A star in subtropical Japan: a new species of parasitoid wasp constructs unique cocoon masses hanging on 1-meter-long strings

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  • November 30, 2021
  • A new species of parasitoid wasp that constructs remarkable star-shaped cocoon masses is reported from the biodiversity hot spot Ryukyu Islands. Japanese researchers observed how the wasps construct “stars” after making their way out of the moth larvae they inhabit during their own larval stage. In their study, published in the open-access journal Journal of Hymenoptera Research, the team discuss the ecological significance of the cocoon mass and the evolution of this peculiar structure.

    Desert locusts remain a serious threat to Pakistan

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  • October 14, 2021
  • The recent Desert Locust upsurge had a major impact on Pakistan’s agriculture, with swarms causing immense damage to all types of crops. A joint French-Pakistani team provides an overview of the dynamics of this upsurge, assesses its impact and control measures, and clarifies the role of different stakeholders in the management of this pest, suggesting various improvements for the future. The study was published in the open access Journal of Orthoptera Research.

    The mini grasshoppers that outlived dinosaurs: the fascinating world of Tetrigidae

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  • September 8, 2021
  • Have you ever seen a one-centimetre-long jumping critter in a leaflitter or close to a pond or a stream and thought that it is some juvenile insect? What you saw was probably an adult pygmy grasshopper, member of the family Tetrigidae. There are more than 2000 described species of those minute jumping insects, and this peculiar family has been around for more than 230 million years, meaninng that pygmies said both ‘hi’ and ‘bye’ to dinosaurs. And yet, we know more about dinosaurs than we do about pygmy grasshoppers.

    The first Red List of Taxonomists in Europe is calling for the support of insect specialists

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  • July 27, 2021
  • The Red List of Taxonomists portal, where taxonomy experts in the field of entomology can register to help map and assess expertise across Europe, in order to provide action points necessary to overcome the risks, preserve and support this important scientific community, will remain open until 31st October 2021. About 1,000 insect taxonomists – both […]

    New methods needed to boost success of Classical Biological Control to fight insect pests

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  • June 22, 2021
  • The success of Classical Biological Control in the Western Paleartic ecozone is rarely dependent on the released biological control agent, but more often on other factors, such as the target pest, its host plant, or the circumstances of the releases A CABI-led study has revealed that the success of Classical Biological Control (CBC) in Europe, […]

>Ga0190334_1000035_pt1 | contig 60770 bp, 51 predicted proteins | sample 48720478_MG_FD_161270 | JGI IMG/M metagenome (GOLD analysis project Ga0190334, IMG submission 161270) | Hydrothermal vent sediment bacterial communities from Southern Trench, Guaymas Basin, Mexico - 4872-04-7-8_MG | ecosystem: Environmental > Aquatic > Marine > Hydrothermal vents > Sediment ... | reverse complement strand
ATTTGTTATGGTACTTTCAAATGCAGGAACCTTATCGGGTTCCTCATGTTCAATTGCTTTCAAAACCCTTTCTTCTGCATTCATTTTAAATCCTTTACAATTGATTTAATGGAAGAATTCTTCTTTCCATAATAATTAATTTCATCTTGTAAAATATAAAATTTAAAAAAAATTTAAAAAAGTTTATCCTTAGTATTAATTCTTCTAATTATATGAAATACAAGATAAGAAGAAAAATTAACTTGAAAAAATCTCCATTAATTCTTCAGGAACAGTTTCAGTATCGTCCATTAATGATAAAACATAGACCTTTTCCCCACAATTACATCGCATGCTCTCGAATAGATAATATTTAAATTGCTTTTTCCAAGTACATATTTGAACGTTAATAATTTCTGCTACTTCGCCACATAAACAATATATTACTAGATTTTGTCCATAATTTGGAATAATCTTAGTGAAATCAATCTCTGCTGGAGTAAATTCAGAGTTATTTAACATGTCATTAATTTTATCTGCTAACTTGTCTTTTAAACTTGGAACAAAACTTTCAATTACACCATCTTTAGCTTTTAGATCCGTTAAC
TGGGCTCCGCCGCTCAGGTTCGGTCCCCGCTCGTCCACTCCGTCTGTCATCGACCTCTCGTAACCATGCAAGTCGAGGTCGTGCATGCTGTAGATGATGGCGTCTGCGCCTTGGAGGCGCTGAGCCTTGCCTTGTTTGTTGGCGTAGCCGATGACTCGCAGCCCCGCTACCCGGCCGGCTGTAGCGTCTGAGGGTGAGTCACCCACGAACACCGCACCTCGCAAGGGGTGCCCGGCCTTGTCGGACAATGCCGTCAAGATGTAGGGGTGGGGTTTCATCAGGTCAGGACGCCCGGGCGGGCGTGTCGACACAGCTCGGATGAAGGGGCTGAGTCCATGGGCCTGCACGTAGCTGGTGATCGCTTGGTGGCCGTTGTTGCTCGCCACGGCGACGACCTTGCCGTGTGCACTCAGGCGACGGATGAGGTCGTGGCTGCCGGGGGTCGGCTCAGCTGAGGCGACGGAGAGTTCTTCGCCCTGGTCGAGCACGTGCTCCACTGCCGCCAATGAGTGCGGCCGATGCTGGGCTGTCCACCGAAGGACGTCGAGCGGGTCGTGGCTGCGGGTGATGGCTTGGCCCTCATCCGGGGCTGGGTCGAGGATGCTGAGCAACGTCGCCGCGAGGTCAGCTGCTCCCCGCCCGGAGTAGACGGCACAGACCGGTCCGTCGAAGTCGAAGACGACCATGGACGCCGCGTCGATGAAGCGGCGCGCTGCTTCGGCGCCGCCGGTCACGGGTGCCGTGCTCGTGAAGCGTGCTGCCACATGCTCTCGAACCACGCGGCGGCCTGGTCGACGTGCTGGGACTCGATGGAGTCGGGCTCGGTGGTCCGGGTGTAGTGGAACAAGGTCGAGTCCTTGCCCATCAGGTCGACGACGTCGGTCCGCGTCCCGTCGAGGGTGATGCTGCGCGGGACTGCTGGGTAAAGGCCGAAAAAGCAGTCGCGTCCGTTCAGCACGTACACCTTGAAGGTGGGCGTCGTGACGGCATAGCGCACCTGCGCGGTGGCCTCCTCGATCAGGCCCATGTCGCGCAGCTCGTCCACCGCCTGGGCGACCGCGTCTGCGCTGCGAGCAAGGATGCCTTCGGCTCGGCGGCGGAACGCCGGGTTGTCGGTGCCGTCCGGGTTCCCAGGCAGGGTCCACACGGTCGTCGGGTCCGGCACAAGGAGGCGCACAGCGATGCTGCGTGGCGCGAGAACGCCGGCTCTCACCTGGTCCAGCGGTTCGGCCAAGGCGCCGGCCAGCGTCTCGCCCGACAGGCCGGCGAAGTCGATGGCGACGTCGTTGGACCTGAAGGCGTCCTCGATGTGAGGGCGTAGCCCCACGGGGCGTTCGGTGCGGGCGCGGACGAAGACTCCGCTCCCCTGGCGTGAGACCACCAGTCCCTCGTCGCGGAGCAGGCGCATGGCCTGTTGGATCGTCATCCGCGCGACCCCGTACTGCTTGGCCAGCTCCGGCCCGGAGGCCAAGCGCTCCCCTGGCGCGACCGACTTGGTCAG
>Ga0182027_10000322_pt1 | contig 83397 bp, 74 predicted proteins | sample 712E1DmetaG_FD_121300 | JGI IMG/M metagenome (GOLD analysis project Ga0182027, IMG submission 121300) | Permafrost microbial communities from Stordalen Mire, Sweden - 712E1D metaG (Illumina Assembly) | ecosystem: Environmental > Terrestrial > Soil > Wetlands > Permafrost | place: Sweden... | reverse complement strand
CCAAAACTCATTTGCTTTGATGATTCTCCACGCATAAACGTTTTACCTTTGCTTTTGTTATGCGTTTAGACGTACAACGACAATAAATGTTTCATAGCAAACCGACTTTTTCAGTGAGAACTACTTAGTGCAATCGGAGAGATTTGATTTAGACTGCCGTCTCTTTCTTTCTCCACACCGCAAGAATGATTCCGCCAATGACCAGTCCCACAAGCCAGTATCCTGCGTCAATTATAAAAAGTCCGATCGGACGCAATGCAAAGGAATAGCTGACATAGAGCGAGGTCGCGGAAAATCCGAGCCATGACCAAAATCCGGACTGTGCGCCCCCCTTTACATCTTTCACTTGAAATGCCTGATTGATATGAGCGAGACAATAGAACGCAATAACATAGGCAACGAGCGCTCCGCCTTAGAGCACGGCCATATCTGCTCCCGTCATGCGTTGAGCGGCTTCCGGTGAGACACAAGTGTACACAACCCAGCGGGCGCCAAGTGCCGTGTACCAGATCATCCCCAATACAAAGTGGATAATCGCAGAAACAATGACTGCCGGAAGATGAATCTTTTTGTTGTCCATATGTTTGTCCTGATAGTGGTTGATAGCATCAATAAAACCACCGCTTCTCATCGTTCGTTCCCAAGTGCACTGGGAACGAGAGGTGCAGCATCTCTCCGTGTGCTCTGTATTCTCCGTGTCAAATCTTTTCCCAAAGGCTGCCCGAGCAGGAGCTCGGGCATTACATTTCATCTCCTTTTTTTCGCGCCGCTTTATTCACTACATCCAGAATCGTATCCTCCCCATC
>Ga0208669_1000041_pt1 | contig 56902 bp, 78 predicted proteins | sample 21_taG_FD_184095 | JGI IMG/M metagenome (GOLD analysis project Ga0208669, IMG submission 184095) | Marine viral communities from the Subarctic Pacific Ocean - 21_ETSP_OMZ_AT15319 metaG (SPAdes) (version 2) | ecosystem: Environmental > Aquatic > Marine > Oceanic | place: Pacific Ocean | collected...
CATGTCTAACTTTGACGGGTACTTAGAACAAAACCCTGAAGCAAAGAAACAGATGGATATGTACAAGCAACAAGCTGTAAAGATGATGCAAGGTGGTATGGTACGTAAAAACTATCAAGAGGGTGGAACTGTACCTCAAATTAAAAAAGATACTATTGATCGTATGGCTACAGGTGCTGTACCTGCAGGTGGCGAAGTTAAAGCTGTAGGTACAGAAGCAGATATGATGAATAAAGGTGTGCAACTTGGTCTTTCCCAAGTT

Recruiting participants to the first European Red list of insect taxonomists

  • Iva Kostadinova
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  • May 20, 2021
  • Contributors will enable the EU to take action to plug in the essential scientific knowledge to address insect declines The ‘Red List of Taxonomists’ initiative, funded by the European Union, launches its registration portal, where professionals and citizen scientists are called to register on. The purpose is to build a database of European taxonomy experts […]

    Dating in a jungle: Female praying mantises jut out weird pheromone gland to attract mates

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  • April 22, 2021
  • Scientists from the Ruhr-University and the Bavarian State Collection of Zoology discovered that females of a South American species protrude a Y-shaped organ on their backs to release pheromones and attract males. Found in none of the over 2,500 species of praying mantises worldwide, the behaviour is reported for the first time in the peer-reviewed scientific Journal of Orthoptera Research.

    ‘Insectageddon’ is ‘alarmist by bad design’: Scientists point out the study’s major flaws

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  • March 19, 2019
  • Earlier this year, a research article triggered a media frenzy by predicting that as a result of an ongoing rapid decline, nearly half of the world’s insects will be no more pretty soon Amidst worldwide publicity and talks about ‘Insectageddon’: the extinction of 40% of the world’s insects, as estimated in a recent scientific review, a critical […]

    Austrian-Danish research team discover as many as 22 new moth species from across Europe

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  • November 29, 2018
  • The last time so many previously unknown moths have been discovered at once in the best-studied continent was in 1887 Following a long-year study of the family of twirler moths, an Austrian-Danish research team discovered a startling total of 44 new species, including as many as 22 species inhabiting various regions throughout Europe. Given that […]